As Sony has been on a mission to upgrade all of their earliest 4K releases to Dolby Vision, we see yet another impressive but only nominally improved release with Black Hawk Down. The HDR10 grade of the 2019 disc was already very good and a tough example to top. The Dolby Vision grade offers up some improved visuals in black levels and spectral highlights while giving a little more care and attention to the heavily stylized color scheme. Details are pretty damn close to identical between both discs, film grain is still very present (as it always has been) but it does appear a little more refined. Eating up a few extra gigs of disc space, the average bitrate picks up a few extra MBPS to ease the compression. Not astronomically higher, but enough to help this gritty actioner look a stitch better. If you’re happy with the HDR10 disc, this may not be enough of an improvement to punch the double-dip button (between DVD, Blu-ray, and 4K, this will be my fifth round for this film) but for first-timers for 4K, it’s certainly the better option.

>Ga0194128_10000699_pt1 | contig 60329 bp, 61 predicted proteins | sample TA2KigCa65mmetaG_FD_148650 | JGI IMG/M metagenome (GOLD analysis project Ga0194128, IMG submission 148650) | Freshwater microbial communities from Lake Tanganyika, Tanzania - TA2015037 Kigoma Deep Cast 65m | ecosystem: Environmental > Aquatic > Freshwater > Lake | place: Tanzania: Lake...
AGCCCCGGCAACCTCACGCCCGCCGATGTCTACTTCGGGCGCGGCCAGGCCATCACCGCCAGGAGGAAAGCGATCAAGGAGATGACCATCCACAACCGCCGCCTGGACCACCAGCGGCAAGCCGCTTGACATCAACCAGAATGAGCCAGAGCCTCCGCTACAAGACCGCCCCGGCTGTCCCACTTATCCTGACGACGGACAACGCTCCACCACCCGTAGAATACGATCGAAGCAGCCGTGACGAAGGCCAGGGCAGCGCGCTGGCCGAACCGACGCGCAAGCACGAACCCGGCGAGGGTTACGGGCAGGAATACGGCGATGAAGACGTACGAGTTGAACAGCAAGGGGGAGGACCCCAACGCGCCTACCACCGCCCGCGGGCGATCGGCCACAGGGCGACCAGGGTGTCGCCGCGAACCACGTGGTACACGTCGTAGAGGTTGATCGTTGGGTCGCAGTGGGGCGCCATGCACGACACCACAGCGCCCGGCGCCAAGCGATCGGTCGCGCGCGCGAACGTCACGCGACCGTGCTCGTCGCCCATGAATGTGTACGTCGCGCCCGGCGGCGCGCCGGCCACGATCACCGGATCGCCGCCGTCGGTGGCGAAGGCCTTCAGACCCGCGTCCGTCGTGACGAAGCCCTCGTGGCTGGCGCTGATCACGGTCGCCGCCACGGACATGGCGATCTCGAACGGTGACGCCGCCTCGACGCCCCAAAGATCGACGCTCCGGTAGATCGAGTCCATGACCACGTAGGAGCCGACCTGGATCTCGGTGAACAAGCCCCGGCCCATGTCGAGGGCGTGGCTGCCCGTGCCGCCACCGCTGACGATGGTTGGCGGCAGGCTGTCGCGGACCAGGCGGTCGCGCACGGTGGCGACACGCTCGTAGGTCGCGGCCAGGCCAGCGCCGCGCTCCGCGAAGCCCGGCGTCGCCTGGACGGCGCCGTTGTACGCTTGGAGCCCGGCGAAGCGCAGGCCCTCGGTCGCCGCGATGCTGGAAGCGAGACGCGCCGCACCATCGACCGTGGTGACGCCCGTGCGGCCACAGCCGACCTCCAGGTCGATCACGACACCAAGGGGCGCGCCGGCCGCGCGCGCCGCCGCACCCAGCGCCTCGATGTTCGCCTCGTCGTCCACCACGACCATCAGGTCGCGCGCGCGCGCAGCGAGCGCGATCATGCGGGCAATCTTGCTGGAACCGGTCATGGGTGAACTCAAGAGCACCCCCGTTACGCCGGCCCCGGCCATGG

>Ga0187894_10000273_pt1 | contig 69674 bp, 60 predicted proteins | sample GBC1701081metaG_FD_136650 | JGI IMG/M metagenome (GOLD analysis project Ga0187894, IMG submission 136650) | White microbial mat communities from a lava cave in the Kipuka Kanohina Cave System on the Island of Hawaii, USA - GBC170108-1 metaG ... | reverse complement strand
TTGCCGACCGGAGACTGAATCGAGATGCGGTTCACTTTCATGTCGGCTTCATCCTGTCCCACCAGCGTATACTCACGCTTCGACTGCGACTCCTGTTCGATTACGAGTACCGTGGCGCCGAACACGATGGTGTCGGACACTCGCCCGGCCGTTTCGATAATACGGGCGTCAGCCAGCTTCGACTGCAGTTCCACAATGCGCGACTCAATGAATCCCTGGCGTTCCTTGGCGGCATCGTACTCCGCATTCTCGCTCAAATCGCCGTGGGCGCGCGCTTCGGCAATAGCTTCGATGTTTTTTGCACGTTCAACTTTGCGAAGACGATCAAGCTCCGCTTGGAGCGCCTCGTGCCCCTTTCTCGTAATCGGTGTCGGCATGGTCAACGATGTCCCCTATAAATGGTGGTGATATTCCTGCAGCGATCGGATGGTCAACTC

Audio Review


On the audio side, we see the same excellent Dolby Atmos audio mix from before zip back into action. It’s a hell of a track. To that end, I’ll let Mr. E.’s assessment stand pat. 

All-out war erupts on the screen thanks to a fantastically awesome Dolby Atmos soundtrack that, while providing a noteworthy improvement over its uncompressed PCM counterpart, doesn't quite compare to some of the more aggressive and consistently active object-based tracks currently available.